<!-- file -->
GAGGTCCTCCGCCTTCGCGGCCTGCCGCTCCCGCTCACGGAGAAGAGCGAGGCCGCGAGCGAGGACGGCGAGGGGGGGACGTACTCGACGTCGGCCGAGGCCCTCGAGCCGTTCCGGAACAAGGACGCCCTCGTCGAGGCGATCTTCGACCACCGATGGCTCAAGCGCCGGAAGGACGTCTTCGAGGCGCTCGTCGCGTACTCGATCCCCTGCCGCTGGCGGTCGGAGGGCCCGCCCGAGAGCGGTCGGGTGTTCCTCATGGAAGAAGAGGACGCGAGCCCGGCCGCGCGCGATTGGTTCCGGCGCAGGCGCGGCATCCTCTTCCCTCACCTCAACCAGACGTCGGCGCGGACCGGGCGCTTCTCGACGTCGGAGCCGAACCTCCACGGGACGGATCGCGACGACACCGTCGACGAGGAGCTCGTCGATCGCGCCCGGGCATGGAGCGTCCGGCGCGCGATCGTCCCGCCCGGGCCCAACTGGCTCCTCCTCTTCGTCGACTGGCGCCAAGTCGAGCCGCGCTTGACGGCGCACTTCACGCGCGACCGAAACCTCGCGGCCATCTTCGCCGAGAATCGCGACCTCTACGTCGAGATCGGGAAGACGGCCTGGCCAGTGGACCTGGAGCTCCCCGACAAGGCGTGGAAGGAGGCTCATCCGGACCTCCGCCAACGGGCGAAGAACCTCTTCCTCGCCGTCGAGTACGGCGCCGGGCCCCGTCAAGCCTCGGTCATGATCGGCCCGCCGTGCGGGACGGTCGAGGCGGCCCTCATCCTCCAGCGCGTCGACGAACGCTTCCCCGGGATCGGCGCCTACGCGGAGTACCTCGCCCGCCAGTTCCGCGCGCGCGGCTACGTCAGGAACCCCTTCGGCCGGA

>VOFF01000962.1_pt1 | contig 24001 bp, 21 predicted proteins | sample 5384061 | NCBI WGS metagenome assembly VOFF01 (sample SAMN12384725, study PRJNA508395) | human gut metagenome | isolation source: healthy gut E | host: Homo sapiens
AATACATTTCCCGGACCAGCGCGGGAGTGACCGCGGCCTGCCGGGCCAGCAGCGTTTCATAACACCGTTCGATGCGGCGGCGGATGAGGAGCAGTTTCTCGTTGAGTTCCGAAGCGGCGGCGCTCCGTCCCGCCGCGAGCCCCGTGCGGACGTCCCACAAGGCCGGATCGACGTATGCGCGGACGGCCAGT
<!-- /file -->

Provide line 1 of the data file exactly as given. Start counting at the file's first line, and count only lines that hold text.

GAGGTCCTCCGCCTTCGCGGCCTGCCGCTCCCGCTCACGGAGAAGAGCGAGGCCGCGAGCGAGGACGGCGAGGGGGGGACGTACTCGACGTCGGCCGAGGCCCTCGAGCCGTTCCGGAACAAGGACGCCCTCGTCGAGGCGATCTTCGACCACCGATGGCTCAAGCGCCGGAAGGACGTCTTCGAGGCGCTCGTCGCGTACTCGATCCCCTGCCGCTGGCGGTCGGAGGGCCCGCCCGAGAGCGGTCGGGTGTTCCTCATGGAAGAAGAGGACGCGAGCCCGGCCGCGCGCGATTGGTTCCGGCGCAGGCGCGGCATCCTCTTCCCTCACCTCAACCAGACGTCGGCGCGGACCGGGCGCTTCTCGACGTCGGAGCCGAACCTCCACGGGACGGATCGCGACGACACCGTCGACGAGGAGCTCGTCGATCGCGCCCGGGCATGGAGCGTCCGGCGCGCGATCGTCCCGCCCGGGCCCAACTGGCTCCTCCTCTTCGTCGACTGGCGCCAAGTCGAGCCGCGCTTGACGGCGCACTTCACGCGCGACCGAAACCTCGCGGCCATCTTCGCCGAGAATCGCGACCTCTACGTCGAGATCGGGAAGACGGCCTGGCCAGTGGACCTGGAGCTCCCCGACAAGGCGTGGAAGGAGGCTCATCCGGACCTCCGCCAACGGGCGAAGAACCTCTTCCTCGCCGTCGAGTACGGCGCCGGGCCCCGTCAAGCCTCGGTCATGATCGGCCCGCCGTGCGGGACGGTCGAGGCGGCCCTCATCCTCCAGCGCGTCGACGAACGCTTCCCCGGGATCGGCGCCTACGCGGAGTACCTCGCCCGCCAGTTCCGCGCGCGCGGCTACGTCAGGAACCCCTTCGGCCGGA